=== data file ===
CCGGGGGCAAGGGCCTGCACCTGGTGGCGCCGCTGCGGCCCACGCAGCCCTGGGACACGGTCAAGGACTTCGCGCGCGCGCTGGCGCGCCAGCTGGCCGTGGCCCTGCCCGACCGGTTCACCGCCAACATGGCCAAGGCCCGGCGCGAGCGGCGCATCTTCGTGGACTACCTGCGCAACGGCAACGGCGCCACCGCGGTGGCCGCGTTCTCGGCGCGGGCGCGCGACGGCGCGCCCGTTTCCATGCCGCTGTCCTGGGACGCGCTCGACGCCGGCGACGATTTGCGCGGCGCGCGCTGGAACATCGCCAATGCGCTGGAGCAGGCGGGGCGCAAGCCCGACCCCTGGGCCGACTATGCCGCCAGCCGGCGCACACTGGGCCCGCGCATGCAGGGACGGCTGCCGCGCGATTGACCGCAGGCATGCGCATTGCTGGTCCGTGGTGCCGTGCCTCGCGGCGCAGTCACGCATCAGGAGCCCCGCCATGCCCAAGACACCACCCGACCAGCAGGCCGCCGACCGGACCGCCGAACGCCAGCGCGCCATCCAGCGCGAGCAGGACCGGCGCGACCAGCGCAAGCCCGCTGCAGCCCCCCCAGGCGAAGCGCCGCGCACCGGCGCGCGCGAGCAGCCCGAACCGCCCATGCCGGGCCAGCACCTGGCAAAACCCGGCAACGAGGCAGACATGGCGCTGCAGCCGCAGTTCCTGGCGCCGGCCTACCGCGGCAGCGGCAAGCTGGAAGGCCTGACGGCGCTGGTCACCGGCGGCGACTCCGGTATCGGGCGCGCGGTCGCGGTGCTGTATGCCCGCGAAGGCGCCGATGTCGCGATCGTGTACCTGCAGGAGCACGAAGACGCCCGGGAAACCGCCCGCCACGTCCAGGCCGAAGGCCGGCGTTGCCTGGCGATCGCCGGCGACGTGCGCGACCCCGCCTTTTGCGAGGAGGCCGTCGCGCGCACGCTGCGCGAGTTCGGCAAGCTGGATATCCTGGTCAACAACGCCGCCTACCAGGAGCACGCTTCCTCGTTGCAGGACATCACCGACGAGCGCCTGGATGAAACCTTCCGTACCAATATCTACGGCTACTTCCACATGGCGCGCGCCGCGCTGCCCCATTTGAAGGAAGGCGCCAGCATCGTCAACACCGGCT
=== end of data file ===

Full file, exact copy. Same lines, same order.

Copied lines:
CCGGGGGCAAGGGCCTGCACCTGGTGGCGCCGCTGCGGCCCACGCAGCCCTGGGACACGGTCAAGGACTTCGCGCGCGCGCTGGCGCGCCAGCTGGCCGTGGCCCTGCCCGACCGGTTCACCGCCAACATGGCCAAGGCCCGGCGCGAGCGGCGCATCTTCGTGGACTACCTGCGCAACGGCAACGGCGCCACCGCGGTGGCCGCGTTCTCGGCGCGGGCGCGCGACGGCGCGCCCGTTTCCATGCCGCTGTCCTGGGACGCGCTCGACGCCGGCGACGATTTGCGCGGCGCGCGCTGGAACATCGCCAATGCGCTGGAGCAGGCGGGGCGCAAGCCCGACCCCTGGGCCGACTATGCCGCCAGCCGGCGCACACTGGGCCCGCGCATGCAGGGACGGCTGCCGCGCGATTGACCGCAGGCATGCGCATTGCTGGTCCGTGGTGCCGTGCCTCGCGGCGCAGTCACGCATCAGGAGCCCCGCCATGCCCAAGACACCACCCGACCAGCAGGCCGCCGACCGGACCGCCGAACGCCAGCGCGCCATCCAGCGCGAGCAGGACCGGCGCGACCAGCGCAAGCCCGCTGCAGCCCCCCCAGGCGAAGCGCCGCGCACCGGCGCGCGCGAGCAGCCCGAACCGCCCATGCCGGGCCAGCACCTGGCAAAACCCGGCAACGAGGCAGACATGGCGCTGCAGCCGCAGTTCCTGGCGCCGGCCTACCGCGGCAGCGGCAAGCTGGAAGGCCTGACGGCGCTGGTCACCGGCGGCGACTCCGGTATCGGGCGCGCGGTCGCGGTGCTGTATGCCCGCGAAGGCGCCGATGTCGCGATCGTGTACCTGCAGGAGCACGAAGACGCCCGGGAAACCGCCCGCCACGTCCAGGCCGAAGGCCGGCGTTGCCTGGCGATCGCCGGCGACGTGCGCGACCCCGCCTTTTGCGAGGAGGCCGTCGCGCGCACGCTGCGCGAGTTCGGCAAGCTGGATATCCTGGTCAACAACGCCGCCTACCAGGAGCACGCTTCCTCGTTGCAGGACATCACCGACGAGCGCCTGGATGAAACCTTCCGTACCAATATCTACGGCTACTTCCACATGGCGCGCGCCGCGCTGCCCCATTTGAAGGAAGGCGCCAGCATCGTCAACACCGGCT